Sanhedrin did not sentence Jesus to death

May 23, 2009

The Editor

The Jerusalem Post

Sir,

I take umbrage at Mathew Wagner’s mistake in his article “Leaps of faith” (May 14) where he pins responsibility on “. . . the Sanhedrin that sentenced Jesus to death . . .”

The Sanhedrin did nothing of the kind because Jesus’ arrest took place supper time, Thursday, the first night of Passover. The trial followed that evening or the next morning* – the first day of Passover, Good Friday – the day of the crucifixion. (*The Gospels are not unanimous.)

Passover was a religious holiday God decreed must be annually commemorated to recall the exodus from Egypt. (Exodus 13). This meant the priests, the Temple police, and the Sanhedrin of 72 judges (‘elders of the law’) would have been at home reading the Hagadah and having their evening meal Thursday. That’s why Jesus was not arrested by Temple police. Nor would the Priests or the Sanhedrin have tried Jesus that night, nor the next day (Luke). Nor would priests ever act as judges.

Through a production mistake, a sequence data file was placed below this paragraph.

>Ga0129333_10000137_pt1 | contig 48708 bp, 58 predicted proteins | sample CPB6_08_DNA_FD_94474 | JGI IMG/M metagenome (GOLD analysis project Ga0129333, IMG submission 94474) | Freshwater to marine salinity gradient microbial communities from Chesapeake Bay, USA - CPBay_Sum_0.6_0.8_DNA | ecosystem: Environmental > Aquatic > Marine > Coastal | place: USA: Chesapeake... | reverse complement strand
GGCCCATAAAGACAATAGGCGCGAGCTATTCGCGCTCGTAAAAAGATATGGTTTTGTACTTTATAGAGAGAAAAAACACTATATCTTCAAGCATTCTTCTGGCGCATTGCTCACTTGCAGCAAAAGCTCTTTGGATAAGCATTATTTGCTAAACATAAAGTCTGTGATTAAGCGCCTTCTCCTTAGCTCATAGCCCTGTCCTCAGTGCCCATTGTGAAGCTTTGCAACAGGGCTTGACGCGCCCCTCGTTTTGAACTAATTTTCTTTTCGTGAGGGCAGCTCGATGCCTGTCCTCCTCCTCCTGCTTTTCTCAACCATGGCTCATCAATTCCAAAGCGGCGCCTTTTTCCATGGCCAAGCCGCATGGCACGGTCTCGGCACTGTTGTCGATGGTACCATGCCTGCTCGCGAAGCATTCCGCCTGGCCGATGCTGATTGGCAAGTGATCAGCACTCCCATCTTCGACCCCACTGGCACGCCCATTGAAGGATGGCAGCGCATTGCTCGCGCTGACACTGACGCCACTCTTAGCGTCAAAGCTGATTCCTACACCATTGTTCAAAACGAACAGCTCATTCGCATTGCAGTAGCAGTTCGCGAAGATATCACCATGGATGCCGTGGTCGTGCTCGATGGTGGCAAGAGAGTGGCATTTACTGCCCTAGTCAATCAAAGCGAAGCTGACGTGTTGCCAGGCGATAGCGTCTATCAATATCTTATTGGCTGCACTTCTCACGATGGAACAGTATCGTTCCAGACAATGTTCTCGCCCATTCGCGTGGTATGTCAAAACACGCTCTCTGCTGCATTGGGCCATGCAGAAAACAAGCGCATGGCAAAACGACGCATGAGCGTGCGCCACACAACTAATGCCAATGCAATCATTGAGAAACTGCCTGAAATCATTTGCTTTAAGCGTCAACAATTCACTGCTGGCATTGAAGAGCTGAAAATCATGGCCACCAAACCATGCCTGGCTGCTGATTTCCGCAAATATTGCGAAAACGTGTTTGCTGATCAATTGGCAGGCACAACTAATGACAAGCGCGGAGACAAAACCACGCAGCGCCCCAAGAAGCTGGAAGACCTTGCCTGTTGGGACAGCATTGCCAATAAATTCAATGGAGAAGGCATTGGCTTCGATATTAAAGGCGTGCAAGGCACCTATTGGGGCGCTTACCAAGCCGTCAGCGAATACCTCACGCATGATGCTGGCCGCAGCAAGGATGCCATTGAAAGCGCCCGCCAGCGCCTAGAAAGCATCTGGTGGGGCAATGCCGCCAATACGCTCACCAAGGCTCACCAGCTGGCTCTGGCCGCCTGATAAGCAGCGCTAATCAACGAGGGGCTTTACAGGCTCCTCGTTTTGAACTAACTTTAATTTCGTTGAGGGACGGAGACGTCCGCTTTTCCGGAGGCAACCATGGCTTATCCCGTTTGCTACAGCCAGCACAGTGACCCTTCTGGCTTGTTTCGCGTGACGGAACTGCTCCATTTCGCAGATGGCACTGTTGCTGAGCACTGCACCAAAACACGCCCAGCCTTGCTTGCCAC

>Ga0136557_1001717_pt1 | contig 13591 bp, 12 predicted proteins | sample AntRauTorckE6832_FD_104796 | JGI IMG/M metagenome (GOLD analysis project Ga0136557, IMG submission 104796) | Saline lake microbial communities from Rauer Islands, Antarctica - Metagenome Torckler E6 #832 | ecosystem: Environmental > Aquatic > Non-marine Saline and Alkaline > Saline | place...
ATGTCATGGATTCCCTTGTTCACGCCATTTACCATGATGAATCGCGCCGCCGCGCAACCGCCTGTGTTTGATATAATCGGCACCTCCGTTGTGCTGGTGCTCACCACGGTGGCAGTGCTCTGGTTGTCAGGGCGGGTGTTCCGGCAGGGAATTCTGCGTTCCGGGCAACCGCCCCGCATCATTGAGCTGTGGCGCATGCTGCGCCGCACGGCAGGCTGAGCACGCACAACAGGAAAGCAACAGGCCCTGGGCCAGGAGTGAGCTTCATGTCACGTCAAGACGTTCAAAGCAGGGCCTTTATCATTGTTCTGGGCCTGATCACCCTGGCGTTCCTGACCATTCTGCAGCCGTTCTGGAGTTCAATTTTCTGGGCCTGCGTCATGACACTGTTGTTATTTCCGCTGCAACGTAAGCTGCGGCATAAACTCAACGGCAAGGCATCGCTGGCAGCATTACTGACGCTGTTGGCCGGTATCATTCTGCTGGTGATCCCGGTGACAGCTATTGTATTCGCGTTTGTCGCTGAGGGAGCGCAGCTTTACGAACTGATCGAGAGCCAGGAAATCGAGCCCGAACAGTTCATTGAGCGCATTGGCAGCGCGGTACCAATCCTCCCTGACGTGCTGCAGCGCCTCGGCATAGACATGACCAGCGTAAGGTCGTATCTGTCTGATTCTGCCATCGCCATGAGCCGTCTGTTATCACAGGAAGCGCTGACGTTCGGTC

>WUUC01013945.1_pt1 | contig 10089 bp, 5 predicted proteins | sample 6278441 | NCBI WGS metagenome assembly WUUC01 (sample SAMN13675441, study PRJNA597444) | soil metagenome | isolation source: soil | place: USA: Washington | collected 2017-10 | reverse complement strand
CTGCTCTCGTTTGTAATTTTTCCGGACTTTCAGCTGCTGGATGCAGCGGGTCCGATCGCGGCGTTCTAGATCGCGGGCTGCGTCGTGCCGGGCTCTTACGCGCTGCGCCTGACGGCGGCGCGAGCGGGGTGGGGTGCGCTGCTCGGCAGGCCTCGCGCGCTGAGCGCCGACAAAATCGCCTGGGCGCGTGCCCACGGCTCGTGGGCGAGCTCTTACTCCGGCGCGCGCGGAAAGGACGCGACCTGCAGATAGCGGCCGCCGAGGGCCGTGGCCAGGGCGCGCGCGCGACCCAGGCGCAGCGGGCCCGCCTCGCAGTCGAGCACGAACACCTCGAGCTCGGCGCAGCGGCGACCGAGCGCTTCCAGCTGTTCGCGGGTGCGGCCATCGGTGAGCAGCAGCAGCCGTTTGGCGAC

The Sanhedrin never held court at night or on national holidays. They never passed sentence until 24 hours after conclusion of a trial. Only Romans had power to crucify Jesus. Jewish law mandated death by stoning.

Jewish responsibility for the death of Jesus was a Christian episode fabricated decades after the event. Nevertheless, the Gospels still make clear that Jesus’ death was God ordained. Jesus was tried and sentenced to death not for blasphemy, but for being “King of the Jews” as Pilate stubbornly reiterated. (“What I have written, I have written.”)

Pilate, who had Jesus arrested and unceremoniously crucified, should have gone down in history as the real Christ killer despite the Gospel writers’ attempts to frame the Jews for Jesus’ death.

Sincerely,

Jock L. Falkson

Leave a Reply